Another home owner issue to deal with.
Two things have happened in the past few weeks regarding Chinese Drywall. I have been blogging about Chinese Drywall for two years, long before it hit the media or public conversation. But two interesting things have happened recently which deserve comment.
In April 2010, in Louisiana, and what is called a "warning shot," and a "bellwether case," Federal Judge Eldon Fallon in New Orleans ordered Taishan Gypsum Co. Ltd., a Chinese concern, to pay seven Virginia families a total of $2.6 million to remediate defective Chinese-made drywall in their homes. This is the first settled case of many that have hit American courts. There are hundreds of cases already in courts to follow. Currently residents in 37 states, Washington DC, American Samoa and Puerto Rico have filed thousands of complaints and/or have filed suit.
When was this drywall used? Mostly during the wave of new building after the major hurricanes in the Southeastern United States between 2005 and 2007. A majority of the cases are found in Florida, Louisiana, Mississippi and Virginia.
And where was most of it used? According to Engineering News dot com, “ 'Most of the problems are going to be occurring near the ports where they brought in [the defective drywall],' says Ron E. Wright, a building diagnostic expert and chief operating officer of Buric, a claims consultant with an office in Wilmington, N.C. Wright testified as an expert witness in the Taishan case."
Now, maybe it's just me, but do the affected residents and the courts really think that China, or any Chinese government-controlled company, will roll over and pay whatever it takes to remediate this problem? I remain a skeptic! As nice as it would be for the responsible party(ies) to take responsibility for what they have done, I think it's a pipe dream to think they will.
The second recent development are guidelines issued by the Consumer Products Safety Commission. They call it "interim guidance," issued 2 April 2010. In their three-page document, they recommend:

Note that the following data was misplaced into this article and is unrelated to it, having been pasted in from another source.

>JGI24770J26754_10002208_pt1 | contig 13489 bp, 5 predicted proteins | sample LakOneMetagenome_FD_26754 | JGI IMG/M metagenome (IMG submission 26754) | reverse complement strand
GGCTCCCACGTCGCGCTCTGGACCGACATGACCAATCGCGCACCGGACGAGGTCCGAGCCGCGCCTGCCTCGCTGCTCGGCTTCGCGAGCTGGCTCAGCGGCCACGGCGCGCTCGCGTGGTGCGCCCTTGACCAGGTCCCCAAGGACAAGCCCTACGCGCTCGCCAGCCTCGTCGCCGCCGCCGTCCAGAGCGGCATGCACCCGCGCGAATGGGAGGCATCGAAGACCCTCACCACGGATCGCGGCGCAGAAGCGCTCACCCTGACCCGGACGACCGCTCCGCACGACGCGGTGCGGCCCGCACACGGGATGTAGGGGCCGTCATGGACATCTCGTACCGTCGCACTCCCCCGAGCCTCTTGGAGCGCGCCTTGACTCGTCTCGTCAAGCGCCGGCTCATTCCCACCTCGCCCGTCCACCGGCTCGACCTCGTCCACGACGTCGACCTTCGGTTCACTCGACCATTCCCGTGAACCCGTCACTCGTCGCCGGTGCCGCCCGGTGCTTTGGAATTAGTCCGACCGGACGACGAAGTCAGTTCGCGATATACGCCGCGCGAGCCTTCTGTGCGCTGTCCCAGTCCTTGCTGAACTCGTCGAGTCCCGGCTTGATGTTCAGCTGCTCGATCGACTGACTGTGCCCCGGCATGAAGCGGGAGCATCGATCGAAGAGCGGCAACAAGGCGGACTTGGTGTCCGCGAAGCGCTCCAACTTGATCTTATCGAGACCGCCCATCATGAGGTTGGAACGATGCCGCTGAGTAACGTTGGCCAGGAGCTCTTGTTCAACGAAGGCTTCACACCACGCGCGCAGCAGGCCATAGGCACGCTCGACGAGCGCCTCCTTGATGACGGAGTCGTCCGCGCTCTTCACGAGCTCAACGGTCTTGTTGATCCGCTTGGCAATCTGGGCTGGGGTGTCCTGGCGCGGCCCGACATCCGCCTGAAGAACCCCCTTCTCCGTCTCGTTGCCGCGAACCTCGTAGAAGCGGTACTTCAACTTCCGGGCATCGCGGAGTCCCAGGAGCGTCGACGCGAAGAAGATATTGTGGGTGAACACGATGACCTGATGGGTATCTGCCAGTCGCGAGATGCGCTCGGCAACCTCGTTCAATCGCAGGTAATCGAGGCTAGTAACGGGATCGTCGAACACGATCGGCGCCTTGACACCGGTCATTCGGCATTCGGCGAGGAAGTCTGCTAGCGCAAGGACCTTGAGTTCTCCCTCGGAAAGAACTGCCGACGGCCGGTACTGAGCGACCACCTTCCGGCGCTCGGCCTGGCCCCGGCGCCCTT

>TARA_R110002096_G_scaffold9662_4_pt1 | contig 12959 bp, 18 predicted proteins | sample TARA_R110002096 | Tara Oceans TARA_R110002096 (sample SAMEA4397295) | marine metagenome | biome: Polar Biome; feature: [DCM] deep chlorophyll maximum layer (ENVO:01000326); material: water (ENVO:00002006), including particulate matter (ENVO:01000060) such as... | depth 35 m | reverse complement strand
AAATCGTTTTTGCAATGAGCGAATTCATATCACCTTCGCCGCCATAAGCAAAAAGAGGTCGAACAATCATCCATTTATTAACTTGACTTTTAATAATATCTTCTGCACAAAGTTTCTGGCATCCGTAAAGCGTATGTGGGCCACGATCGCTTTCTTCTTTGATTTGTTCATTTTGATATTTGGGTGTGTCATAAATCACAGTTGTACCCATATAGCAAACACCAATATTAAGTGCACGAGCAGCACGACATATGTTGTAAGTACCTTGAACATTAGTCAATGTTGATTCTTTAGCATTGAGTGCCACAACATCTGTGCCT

- Removing "all possible problem drywall"
- Replacing all electrical components and wiring
- Replacing all gas-service piping and fire suppression systems and
- Replacing all smoke detectors and carbon monoxide alarms
Interestingly they did not issue guidelines on copper HVAC coils and copper plumbing lines. Anything copper has been affected and is corroding. The CPSC guidelines focus only on immediate life-threatening issues. Copper products are caused to fail by the gas byproducts coming off this drywall and AC systems in particular have been affected and rapidly fail. Perhaps this is why they call this report "interim guidance." Further study or review will likely produce more guidelines. They are still conducting gas emission testing and analysis.
This isn't exactly pure revelation! It's a big DUH... OF COURSE ALL OF THE CHINESE DRYWALL AND ANYTHING AFFECTED BY IT NEEDS TO BE REMOVED!! The question has always been at whose expense.
Since it isn't an insurable problem and the builders are not really at fault, whose problem will it be ultimately? Of course it's the homeowners' problem! This may seem a harsh bottom line, because this problem is huge and very, very expensive to remediate, but really, whose problem is it ultimately? If you are having this problem and want to sell or rent your house, what alternative is there? *
This is a big deal, and getting bigger. This is terribly, terribly unfortunate.
My recommendation: I THINK WE NEED TO RECALL CHINA! AND AVOID CHINESE-MADE GOODS OF ALL STRIPES, SHAPES, COLORS AND SIZES. THIS, HOWEVER, IS VERY, VERY DIFFICULT TO DO. WE ARE INUNDATED.
* If the motor goes bad on your car, would you contact your insurance company? And if you did, what would they say? That it is a manufacturing problem and not covered by your policy. And if the manufacturer would not, or could not, take responsibility, whose problem would it be? If the motor goes bad on your Yugo, who you gonna call?